In line with previous studies in Iran (19, 20), Our findings showed positive relationships between SES with three anthropometric measures, especially at high levels, which revealed that higher risk of overweight/obesity is related to the social environment. Bahreynian et al study reported that the prevalence of overweight was greater in areas with high SES, whereas underweight and short stature were more prevalent in areas with low SES (42). In the current study, students with higher anthropometric measures were living in families with higher SES, as confirmed in some other studies conducted in Iran and some other countries, in which positive significant associations were found between SES and adiposity among children and adolescents in developing countries (20, 24, 43). It is noteworthy that, the means of body fat, height, weight, and prevalence of overweight and obesity were lower in the students living in district 3 than other children (Table 2). Only 1.5% of families living in this district had a relatively high SES level and about 77% of them were classified as families with low income, educational and occupational levels. These findings highlight the need for planning to increase the level of awareness in the families in order to improve their lifestyle, nutrition and try to have more physical activities.
Several studies have reported time spent in watching TV or playing video games increased the risk of overweight/obesity in children (20, 24, 44). Moreover, the results obtained in some studies revealed a negative correlation between inactivity/sedentary behavior and physical activities in children and adolescents (25, 45). In our study, however, there was no statistically significant association between screen time and mild physical activities with adiposity indices. The results of Table 2 revealed that, the subjects living in districts one and four were more likely to be at risk of obesity with respect to body fat measures and BMI indices than other groups. Adolescents living in these two districts had more physical activities and also spent more time in watching TV or playing computer games compared to other two groups (Table 1). Watching TV and other sedentary behaviors increases the consumption of the most advertised goods, including sweetened cereals, sweets, salty snacks, and sweetened beverages leading to increased appetite, energy intake, thus affecting the body weight in children (46). Therefore, it seems that the presence of one behavior may be so strong that it cannot compensate for the presence of the other.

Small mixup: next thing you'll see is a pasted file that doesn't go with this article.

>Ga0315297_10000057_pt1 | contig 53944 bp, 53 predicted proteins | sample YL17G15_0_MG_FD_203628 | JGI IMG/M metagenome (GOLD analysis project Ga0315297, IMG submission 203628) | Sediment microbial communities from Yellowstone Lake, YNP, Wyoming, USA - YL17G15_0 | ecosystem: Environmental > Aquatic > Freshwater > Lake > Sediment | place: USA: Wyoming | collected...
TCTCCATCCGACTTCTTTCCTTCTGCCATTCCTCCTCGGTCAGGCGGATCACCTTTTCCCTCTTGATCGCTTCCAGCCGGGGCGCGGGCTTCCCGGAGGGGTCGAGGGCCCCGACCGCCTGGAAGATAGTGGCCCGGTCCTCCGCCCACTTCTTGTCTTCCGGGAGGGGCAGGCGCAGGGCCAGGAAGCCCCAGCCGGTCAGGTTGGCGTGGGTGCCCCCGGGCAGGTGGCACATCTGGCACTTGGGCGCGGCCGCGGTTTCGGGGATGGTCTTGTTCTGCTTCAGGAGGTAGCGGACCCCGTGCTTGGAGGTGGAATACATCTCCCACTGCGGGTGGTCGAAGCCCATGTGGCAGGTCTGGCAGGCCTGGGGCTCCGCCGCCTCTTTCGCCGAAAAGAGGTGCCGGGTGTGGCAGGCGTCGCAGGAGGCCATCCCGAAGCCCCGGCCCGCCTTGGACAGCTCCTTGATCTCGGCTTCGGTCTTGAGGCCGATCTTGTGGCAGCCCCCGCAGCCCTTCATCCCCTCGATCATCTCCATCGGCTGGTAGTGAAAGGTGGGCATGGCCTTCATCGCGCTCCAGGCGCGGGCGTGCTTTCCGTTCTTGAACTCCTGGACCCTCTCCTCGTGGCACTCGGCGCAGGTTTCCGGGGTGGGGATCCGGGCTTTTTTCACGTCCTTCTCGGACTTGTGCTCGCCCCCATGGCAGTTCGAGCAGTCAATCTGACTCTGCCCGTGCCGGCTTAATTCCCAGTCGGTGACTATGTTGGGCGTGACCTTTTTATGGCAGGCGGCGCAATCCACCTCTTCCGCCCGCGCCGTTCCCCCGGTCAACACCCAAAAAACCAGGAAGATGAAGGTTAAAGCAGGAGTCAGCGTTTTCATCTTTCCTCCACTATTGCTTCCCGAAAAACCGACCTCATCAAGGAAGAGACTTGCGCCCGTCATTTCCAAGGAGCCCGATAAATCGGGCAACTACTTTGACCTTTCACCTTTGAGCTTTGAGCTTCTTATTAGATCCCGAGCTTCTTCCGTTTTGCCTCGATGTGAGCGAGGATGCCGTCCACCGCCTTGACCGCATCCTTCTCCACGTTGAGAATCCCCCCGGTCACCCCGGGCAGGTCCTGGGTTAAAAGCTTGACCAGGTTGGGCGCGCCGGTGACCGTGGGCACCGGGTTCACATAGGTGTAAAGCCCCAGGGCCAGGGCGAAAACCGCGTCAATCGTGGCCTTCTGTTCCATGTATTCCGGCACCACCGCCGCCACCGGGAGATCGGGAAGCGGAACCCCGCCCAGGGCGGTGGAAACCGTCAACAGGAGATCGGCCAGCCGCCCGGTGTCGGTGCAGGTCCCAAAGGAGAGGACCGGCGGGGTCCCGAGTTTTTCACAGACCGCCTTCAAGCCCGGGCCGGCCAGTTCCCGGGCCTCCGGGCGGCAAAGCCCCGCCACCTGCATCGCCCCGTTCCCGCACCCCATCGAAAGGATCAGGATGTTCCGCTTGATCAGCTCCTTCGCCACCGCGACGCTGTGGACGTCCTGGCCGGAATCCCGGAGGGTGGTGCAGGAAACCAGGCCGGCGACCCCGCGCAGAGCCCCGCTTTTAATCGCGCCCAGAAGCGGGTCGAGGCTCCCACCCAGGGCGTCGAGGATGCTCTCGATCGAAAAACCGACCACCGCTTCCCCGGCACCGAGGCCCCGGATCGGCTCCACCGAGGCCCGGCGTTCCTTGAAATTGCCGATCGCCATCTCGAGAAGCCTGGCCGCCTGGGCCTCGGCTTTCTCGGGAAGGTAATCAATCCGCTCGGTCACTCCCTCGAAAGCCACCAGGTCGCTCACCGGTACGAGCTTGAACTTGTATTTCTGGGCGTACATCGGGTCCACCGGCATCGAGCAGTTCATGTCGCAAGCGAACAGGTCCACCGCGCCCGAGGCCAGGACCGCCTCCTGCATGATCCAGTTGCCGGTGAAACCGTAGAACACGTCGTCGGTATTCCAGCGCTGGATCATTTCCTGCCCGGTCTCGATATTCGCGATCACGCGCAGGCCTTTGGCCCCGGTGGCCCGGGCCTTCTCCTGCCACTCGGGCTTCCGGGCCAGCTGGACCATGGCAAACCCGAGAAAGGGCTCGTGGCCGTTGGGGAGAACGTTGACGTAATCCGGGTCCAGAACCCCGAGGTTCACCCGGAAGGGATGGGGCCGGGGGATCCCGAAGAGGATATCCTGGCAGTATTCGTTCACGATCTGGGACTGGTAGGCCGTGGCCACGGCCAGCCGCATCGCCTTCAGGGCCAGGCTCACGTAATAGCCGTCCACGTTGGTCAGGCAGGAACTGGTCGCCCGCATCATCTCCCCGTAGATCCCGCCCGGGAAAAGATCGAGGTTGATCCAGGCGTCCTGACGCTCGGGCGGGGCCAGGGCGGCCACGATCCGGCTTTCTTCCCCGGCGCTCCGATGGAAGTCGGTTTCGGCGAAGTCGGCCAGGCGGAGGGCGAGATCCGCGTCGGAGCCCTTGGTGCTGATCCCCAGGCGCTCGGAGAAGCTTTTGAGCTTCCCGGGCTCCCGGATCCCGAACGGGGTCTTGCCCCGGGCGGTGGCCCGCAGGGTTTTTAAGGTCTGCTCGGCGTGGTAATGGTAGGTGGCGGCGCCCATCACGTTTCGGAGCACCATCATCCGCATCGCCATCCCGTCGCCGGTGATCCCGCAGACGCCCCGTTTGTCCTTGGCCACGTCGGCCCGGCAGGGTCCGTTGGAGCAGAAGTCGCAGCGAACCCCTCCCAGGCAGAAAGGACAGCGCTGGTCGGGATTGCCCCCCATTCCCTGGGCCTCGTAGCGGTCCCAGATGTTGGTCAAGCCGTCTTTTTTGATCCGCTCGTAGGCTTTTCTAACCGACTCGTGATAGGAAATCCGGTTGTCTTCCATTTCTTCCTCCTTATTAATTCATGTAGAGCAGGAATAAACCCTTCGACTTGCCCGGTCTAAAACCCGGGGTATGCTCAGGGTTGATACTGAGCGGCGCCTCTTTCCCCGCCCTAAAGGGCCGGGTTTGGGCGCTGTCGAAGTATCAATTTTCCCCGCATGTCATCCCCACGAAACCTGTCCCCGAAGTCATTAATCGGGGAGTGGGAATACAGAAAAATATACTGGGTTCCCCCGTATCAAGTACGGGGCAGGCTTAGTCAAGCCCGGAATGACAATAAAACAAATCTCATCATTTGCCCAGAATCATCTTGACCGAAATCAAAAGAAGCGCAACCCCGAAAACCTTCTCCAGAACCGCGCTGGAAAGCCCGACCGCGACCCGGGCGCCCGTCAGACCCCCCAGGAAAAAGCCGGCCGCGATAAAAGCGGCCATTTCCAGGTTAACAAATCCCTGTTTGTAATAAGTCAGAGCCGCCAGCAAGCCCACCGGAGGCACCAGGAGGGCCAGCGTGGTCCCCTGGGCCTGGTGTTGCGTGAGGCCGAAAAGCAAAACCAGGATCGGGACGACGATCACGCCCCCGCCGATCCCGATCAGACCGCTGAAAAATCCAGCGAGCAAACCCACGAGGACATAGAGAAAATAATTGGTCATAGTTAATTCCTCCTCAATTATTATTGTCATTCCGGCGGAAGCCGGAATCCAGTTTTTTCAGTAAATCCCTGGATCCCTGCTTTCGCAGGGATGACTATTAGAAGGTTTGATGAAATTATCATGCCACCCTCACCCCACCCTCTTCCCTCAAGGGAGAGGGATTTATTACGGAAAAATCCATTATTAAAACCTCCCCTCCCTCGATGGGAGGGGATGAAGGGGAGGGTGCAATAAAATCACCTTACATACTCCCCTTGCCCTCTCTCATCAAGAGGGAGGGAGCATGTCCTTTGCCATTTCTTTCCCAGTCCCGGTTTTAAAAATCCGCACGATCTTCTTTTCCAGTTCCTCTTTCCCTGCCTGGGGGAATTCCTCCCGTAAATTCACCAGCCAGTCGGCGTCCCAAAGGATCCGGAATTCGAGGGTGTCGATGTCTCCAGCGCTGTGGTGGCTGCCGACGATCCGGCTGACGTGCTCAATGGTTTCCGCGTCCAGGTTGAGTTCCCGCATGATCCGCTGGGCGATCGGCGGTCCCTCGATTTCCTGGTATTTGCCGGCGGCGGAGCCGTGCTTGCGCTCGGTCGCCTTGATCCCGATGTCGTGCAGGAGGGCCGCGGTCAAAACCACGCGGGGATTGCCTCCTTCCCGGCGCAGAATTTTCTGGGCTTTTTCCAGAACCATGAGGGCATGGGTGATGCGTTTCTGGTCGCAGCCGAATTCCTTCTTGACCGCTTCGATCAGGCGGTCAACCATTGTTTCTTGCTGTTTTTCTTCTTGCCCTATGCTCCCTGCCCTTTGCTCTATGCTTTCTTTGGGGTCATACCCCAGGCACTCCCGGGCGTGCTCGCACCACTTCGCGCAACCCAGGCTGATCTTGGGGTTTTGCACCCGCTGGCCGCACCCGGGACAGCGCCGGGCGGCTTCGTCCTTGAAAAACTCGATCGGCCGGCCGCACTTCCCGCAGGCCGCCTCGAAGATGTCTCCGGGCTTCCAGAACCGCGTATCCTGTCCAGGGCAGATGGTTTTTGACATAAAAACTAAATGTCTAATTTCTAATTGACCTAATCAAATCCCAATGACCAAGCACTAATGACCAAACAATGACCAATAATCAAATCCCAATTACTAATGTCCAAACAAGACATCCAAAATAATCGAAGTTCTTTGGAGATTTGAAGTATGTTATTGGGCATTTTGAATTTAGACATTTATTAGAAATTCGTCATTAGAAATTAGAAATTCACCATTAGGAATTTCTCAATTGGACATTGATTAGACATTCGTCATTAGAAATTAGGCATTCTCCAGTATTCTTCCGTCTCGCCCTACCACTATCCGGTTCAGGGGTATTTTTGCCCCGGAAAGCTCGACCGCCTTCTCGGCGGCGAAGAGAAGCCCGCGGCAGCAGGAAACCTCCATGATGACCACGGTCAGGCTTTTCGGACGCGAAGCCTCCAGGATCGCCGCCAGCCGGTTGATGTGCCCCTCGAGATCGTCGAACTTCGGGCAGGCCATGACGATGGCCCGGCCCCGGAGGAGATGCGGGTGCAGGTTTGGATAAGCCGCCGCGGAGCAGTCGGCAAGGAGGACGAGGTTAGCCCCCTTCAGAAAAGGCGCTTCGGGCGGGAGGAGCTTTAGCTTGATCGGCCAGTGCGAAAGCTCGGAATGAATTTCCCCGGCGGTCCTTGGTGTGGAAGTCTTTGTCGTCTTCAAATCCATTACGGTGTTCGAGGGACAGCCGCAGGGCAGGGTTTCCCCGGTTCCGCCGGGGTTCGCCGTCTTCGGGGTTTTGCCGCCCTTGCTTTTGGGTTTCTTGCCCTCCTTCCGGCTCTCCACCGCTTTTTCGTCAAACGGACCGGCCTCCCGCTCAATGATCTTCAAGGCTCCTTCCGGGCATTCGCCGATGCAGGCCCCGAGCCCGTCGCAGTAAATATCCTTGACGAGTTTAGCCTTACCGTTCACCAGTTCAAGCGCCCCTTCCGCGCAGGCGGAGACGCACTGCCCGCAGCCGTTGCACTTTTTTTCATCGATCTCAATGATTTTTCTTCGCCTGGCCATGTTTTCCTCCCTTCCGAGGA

One of the strengths of the study was concerned with the results obtained in the random effects section in Table 3. The outcome variables were correlated at the districts and the subject levels, confirming the appropriateness of classifying the individual and district in the second and third hierarchical levels. The major portion of the total variance in TST (97.1%), AST (97.7%), and SST (97.5%) was found at the child level, meaning that children with higher TST tend to have high AST and SST. Results also highlighted the importance of clustering in assessing the relationships between demographic characteristics and anthropometric indices.
The cross-sectional nature of the study could be considered as a limitation in this study, because, it is not clear how response variables are influenced by the covariates. Further studies could take a prospective and time-based approach to obtain more accurate results. The lack of other predictor variables related to adolescent obesity such as eating habits, biological measures, as well as the selection of the district as the only variable in the third hierarchical level were also regarded as the second limitation of the study.